Reading Body Language in Poker
Reading Body Language in Poker
Body language is a part of nonverbal language. It includes things like stance, gestures, facial expressions, and even small things that are barely perceptible like a brief shrug of the shoulder or nod of the head. We frequently communicate both bodily and verbally and an estimated 70% of what we communicate may be nonverbal. There have been hundreds of books on body language but not many in poker. So this is a small attempt to put information that I have learnt while learning to read people at a poker table. I started by straight away applying the basic body language reads to a poker table like when a person leans in; it is sign of confidence, hence it translated that the player most likely has good cards.
Another classic example is when a person rubs his hands after seeing his cards; this is sign that he is so excited to see the card that he can’t wait to play their cards. In short, a poker table is much like real world scenarios like class room, office, college, etc. When a player at a poker table gives away body language information, it is called a tell. So reading a player for tells is crucial for poker player’s game. Below is the order in which I read people at a poker table:
1. Feet and Legs (Most reliable)
2. Arms and Hands
5. Pacifying Behaviours (Least Reliable)
This is the most honest part of the body and can give loads of information. Most people while reading a person start from the top and scan towards the bottom. But believe me the other way round works much better and is far more reliable. Most people go to great lengths to hide what is on their faces but rarely do they focus on their legs. Legs carry so much information that it is relied upon by most pros and ignored by most amateurs in poker. Below are some of the common tells that you can spot at a poker table: * If a person has pointed his feet forward and after he receives his cards turns it away, it is clear sign of disengagement and he no longer wants to be involved in the hand. * If a person is constantly wiggling and bouncing his legs and then suddenly stops and pays attention, this is a sign that the person is about to bluff.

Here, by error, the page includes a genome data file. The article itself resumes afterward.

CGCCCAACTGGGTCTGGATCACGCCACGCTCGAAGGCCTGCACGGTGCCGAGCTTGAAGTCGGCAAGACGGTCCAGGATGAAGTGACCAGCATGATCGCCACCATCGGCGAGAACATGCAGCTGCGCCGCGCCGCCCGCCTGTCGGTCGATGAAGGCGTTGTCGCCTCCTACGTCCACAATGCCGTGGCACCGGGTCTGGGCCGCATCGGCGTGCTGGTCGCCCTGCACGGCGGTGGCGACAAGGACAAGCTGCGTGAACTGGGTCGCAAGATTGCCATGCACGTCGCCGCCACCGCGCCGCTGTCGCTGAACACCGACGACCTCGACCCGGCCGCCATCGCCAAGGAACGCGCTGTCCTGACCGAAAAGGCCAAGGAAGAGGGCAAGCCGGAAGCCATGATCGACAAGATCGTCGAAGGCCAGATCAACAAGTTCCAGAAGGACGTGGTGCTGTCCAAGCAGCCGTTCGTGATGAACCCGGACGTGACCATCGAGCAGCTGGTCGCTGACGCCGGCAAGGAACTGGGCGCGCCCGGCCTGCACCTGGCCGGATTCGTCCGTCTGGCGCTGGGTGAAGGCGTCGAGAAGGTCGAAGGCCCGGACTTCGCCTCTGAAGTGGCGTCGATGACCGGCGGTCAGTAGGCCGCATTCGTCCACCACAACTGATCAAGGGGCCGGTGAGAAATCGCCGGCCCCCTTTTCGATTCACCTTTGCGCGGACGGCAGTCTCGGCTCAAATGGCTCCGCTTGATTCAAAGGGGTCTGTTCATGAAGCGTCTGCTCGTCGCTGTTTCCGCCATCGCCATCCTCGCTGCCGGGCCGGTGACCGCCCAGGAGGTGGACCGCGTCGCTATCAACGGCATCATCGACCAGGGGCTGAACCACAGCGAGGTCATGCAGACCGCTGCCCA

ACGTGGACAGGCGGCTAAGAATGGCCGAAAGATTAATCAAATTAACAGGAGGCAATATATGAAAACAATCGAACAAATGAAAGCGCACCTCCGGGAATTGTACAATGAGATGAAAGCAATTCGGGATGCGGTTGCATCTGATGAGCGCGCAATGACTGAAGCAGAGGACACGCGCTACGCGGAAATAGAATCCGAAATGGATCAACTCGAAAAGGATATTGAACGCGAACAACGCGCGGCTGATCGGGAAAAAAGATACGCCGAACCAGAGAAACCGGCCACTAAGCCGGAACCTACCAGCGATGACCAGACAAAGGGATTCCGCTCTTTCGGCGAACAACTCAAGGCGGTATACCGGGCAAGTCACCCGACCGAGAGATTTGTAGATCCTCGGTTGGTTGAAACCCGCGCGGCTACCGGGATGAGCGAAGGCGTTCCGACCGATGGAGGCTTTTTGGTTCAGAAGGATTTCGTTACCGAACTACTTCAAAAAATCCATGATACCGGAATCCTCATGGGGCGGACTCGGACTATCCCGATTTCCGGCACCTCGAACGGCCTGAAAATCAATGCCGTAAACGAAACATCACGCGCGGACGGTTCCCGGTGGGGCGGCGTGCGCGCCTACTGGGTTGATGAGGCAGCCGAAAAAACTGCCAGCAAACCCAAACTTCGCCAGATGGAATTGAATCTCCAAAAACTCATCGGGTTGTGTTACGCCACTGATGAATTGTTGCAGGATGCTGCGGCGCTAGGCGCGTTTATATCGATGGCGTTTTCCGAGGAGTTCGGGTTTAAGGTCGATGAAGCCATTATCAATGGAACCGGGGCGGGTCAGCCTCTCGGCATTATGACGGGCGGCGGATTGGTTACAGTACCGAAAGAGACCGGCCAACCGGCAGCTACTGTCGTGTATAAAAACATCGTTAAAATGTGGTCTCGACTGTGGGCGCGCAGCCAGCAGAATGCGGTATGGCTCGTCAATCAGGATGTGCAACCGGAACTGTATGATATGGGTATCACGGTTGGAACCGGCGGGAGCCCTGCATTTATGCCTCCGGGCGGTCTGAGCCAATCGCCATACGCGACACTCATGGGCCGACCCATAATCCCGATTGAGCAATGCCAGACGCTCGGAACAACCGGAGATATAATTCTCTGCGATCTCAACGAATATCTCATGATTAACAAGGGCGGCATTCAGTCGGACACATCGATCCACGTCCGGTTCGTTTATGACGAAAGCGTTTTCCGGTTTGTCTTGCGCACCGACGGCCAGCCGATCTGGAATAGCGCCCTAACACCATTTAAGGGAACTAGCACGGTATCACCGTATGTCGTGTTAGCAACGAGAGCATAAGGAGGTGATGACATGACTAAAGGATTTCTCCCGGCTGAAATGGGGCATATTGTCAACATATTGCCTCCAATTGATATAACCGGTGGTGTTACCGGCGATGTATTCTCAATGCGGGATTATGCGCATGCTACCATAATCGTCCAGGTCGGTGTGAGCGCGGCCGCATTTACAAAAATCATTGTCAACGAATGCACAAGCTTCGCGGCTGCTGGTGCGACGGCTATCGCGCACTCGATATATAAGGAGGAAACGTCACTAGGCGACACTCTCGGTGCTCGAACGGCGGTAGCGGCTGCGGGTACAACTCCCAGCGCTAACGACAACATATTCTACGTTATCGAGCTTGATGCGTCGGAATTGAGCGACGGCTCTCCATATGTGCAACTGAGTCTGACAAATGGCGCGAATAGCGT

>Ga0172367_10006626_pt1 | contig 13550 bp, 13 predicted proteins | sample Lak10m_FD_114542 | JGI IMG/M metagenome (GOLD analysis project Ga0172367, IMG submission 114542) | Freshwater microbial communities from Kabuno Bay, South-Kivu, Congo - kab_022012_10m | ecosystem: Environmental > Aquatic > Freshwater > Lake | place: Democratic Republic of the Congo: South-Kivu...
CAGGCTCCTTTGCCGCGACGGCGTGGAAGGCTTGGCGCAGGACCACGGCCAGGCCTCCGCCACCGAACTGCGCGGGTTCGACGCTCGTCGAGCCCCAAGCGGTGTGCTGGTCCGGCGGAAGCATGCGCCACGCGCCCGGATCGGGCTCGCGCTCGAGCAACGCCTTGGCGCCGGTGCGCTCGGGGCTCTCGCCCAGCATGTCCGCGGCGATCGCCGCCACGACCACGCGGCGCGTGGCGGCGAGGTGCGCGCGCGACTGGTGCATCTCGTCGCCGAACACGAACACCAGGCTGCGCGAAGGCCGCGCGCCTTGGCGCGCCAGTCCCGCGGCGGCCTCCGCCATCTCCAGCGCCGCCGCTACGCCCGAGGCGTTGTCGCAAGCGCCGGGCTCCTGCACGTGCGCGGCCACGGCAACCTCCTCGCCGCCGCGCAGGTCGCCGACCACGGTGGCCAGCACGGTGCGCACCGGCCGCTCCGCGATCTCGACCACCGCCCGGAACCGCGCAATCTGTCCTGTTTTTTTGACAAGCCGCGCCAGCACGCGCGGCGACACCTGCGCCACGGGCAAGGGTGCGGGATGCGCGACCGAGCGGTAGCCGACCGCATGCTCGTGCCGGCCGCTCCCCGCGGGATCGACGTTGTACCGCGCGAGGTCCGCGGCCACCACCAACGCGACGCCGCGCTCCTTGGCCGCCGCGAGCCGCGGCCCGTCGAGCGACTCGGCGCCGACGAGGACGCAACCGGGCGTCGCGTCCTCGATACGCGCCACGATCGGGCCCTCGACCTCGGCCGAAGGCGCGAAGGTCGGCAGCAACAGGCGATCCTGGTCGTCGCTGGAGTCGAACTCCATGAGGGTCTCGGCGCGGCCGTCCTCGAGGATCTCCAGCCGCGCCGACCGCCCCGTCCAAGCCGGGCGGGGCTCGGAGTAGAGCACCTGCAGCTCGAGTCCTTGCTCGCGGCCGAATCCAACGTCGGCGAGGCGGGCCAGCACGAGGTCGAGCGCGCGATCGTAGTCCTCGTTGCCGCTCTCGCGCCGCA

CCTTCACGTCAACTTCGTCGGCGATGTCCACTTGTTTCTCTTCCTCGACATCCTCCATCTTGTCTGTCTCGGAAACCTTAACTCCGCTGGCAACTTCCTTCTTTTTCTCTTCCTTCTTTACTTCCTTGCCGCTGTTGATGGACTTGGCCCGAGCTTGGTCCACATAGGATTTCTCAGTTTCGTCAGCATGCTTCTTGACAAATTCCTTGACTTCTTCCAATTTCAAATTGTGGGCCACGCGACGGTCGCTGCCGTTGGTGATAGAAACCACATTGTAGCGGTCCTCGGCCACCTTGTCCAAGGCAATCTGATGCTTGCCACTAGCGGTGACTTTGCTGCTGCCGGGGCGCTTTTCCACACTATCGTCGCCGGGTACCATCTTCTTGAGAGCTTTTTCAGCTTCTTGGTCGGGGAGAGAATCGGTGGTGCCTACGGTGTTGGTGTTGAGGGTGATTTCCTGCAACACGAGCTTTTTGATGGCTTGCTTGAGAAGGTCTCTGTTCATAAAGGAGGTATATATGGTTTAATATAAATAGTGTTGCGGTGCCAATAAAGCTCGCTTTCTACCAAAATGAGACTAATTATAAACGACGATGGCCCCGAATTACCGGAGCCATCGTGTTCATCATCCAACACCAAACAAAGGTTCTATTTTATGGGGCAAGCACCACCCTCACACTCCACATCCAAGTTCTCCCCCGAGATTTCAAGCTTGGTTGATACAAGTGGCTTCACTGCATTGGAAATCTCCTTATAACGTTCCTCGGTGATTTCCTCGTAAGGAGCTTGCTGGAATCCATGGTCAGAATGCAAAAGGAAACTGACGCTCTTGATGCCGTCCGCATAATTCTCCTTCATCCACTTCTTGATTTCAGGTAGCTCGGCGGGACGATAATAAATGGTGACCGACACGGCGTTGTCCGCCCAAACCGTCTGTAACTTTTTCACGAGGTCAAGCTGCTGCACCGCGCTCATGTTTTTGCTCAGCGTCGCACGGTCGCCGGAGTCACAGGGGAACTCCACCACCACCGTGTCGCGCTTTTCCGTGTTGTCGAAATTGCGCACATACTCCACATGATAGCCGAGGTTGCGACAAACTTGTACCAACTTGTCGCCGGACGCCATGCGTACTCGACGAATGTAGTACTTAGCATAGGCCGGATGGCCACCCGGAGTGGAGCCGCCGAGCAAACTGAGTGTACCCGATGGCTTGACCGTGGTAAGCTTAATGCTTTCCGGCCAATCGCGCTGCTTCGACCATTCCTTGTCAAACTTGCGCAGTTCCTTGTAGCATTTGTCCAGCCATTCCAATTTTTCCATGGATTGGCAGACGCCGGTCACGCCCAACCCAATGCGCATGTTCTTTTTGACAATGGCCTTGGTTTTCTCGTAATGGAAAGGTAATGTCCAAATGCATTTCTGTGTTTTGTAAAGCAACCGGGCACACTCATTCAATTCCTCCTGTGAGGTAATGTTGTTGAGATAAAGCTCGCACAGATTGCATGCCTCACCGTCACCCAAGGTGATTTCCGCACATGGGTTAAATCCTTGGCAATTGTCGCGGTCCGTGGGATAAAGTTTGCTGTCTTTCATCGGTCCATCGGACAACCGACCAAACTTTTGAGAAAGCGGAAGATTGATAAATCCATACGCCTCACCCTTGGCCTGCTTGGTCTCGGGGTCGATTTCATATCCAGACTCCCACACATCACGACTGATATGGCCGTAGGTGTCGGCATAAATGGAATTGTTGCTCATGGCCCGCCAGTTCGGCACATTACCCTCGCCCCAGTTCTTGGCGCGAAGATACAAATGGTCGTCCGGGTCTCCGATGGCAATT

* If a person’s feet go from flat to raised position – resting feet flat to raised heels/toes forward means that the person is ready to act. * When a person interlocks his feet, this is sign of nervousness. This means that the person is holding weak or marginal cards. * A variation of the above is after a person bets (a big bet) he wraps his legs around the legs of the chairs or table, it may suggest that he is bluffing. They are restraining themselves because they think other will detect his bluff. * When a player moves his feet positioned in front of his chair to under the chair indicates signs of weakness or bluffing.
Let’s Get Our Hands Dirty
Hands are an intimate part of poker. They are constantly moving and interacting with the chips and cards on the table, and sometimes even with players. Hands can reveal a lot of information. * Interlacing fingers behind the head is a very strong sign that the player is confident. So if you deciding to bluff don’t try it on this player. * When a player does a hand steeple, this is also another high confidence tell. * Interlacing of fingers and hand wringing is a sign of low confidence. * When a person looks at his cards and his hands tremble or reaching for chips and his hands are trembling, is a sign that he has great cards or as in poker we call it monsters. His hands got scared of the monster!
Lips Don’t Lie
Mouth are a great reading tool for tells in poker but as you come from the feet to the face, the tells get that much less reliable because players will be a lot more conscious of their tells when it comes to their face. The tells listed below are some of the classic tells in poker however one should tread cautiously when one is applying in a real game. * When a person smiles pulling his lips and there is no movement around his eyes is a classic tell of dishonesty (fake smile). Remember it is very difficult to pull off a full smile when you are unhappy so when you see a full smile with the corners of the eyes involved you can be sure he is honest about his representations on the table. * When a person presses his lips together is an indicator of high stress and low confidence.